Some studies have indicated that the pill can decrease the frequency of some women's sexual thoughts, make becoming aroused more difficult, or decrease lubrication, making sex painful.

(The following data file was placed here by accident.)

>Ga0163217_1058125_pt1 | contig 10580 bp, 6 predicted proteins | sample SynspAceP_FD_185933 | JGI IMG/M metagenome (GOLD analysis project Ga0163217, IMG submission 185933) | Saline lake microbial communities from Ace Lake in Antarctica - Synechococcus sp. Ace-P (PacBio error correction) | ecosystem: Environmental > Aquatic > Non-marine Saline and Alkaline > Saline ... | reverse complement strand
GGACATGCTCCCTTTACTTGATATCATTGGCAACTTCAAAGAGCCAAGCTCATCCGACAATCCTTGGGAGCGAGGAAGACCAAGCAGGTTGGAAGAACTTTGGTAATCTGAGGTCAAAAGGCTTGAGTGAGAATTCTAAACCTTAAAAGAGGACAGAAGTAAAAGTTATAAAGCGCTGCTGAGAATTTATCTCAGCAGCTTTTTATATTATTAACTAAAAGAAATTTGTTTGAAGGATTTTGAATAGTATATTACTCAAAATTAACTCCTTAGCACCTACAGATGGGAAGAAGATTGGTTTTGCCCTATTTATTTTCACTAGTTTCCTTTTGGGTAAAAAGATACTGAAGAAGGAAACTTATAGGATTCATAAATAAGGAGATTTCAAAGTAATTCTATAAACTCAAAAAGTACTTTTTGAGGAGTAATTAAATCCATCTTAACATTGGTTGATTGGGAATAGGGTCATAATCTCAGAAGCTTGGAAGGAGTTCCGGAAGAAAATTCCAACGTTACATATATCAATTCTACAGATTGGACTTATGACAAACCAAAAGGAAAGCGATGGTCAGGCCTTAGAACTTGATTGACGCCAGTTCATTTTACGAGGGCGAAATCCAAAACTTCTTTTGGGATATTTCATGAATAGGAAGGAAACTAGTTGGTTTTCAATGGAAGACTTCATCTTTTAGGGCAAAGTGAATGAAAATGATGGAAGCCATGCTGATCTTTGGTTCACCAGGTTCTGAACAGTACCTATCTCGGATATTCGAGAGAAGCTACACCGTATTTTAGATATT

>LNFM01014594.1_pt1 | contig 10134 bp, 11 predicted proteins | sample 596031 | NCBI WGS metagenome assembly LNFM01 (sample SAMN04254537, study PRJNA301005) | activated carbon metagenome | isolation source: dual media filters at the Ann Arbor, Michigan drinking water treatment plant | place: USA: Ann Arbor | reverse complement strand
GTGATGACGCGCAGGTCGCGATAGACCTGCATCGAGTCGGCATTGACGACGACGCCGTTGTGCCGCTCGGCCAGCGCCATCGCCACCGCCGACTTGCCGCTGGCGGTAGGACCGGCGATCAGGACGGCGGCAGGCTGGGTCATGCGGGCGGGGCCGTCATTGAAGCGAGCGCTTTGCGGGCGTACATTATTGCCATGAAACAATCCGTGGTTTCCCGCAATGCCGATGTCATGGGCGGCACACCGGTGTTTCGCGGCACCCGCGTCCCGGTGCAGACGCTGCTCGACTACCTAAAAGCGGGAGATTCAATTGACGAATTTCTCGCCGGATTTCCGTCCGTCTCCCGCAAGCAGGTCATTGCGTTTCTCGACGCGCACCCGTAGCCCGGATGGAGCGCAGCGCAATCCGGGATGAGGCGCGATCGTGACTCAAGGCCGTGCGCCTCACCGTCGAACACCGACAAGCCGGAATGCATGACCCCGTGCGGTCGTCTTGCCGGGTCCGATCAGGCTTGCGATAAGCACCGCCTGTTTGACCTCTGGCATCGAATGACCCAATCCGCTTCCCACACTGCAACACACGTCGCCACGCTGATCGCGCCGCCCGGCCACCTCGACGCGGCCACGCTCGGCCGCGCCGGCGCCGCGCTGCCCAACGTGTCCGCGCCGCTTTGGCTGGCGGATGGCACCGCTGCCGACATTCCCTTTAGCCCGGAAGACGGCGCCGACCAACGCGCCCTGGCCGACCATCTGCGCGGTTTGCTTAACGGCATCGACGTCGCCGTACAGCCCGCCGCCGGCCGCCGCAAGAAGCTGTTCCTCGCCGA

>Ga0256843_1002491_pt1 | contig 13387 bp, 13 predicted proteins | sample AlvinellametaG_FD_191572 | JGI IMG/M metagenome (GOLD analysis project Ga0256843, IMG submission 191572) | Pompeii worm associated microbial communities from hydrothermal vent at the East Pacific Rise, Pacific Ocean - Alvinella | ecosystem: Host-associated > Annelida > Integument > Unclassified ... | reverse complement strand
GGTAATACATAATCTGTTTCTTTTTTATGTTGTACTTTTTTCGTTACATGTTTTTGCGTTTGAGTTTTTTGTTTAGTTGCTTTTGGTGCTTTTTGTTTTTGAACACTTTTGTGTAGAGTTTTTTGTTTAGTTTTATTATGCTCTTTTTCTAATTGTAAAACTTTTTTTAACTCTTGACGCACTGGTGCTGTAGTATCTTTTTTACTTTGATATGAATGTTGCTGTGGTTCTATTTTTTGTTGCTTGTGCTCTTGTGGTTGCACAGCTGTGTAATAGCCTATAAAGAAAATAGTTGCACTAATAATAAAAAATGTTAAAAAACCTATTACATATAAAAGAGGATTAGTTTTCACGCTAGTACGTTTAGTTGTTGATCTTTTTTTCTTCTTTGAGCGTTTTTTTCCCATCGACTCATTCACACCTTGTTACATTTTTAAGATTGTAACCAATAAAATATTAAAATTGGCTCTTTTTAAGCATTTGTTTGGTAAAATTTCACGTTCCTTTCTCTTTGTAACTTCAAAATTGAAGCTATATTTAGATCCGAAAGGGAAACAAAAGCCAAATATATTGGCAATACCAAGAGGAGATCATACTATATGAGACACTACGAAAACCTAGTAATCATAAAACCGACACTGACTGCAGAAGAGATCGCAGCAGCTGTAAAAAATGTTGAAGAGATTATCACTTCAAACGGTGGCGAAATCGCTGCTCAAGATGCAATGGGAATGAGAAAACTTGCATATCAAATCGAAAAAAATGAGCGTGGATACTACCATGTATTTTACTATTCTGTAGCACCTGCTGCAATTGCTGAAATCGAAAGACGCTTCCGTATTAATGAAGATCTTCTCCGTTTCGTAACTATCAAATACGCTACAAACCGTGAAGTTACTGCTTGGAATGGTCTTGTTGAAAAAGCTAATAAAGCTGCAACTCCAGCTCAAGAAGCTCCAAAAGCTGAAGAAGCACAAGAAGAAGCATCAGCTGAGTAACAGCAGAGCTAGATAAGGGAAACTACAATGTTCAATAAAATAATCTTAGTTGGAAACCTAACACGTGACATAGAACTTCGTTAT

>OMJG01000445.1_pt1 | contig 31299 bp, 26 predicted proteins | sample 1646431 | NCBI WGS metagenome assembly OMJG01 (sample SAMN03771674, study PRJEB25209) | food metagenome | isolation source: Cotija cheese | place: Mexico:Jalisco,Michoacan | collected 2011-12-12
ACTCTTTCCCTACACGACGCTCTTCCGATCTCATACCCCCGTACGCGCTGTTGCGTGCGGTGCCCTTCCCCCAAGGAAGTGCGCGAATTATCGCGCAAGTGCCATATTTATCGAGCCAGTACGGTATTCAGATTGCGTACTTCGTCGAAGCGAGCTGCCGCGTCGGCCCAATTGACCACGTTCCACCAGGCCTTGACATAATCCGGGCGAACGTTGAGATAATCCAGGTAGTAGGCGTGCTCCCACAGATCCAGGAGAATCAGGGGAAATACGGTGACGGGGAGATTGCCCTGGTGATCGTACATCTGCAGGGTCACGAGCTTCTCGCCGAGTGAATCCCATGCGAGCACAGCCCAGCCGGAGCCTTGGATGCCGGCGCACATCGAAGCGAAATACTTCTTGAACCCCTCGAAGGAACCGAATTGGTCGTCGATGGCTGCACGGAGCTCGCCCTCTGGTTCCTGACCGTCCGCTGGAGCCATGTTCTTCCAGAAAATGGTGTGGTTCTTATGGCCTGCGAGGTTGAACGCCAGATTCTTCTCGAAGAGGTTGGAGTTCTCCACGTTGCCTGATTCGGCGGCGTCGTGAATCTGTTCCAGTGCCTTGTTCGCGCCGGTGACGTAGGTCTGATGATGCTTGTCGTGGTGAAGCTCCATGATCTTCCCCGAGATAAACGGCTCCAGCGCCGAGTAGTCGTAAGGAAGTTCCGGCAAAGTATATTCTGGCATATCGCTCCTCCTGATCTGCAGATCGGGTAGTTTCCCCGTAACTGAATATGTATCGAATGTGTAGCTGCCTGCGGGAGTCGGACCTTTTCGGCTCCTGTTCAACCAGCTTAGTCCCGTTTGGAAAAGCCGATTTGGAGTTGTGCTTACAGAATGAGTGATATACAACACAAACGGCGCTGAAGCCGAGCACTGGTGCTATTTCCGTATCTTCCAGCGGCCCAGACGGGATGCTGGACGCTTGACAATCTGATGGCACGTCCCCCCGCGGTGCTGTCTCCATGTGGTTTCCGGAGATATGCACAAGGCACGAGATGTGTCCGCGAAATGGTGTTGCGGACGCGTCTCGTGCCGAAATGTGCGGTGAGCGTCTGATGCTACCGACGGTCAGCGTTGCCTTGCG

Now a controversial new study suggests that the pill not only suppresses desire, but can also do so for months after a woman stops taking it, by raising levels of a certain protein. "When they stopped taking the pill, we fully expected their sexual function to recover," said Dr. Goldstein, a urologist in Boston. "But we weren't seeing that." Dr. Bancroft's research indicates that at least one user of oral contraceptives in four has sexual side effects. The effects on sexual function may stem from the effects of the pill on testosterone, which is thought to help drive women's sexual desire. Oral contraceptives block testosterone production in the ovaries and increase the production in the liver of sex hormone binding globulin, a protein that attaches to much of the free testosterone in the blood, rendering it inactive.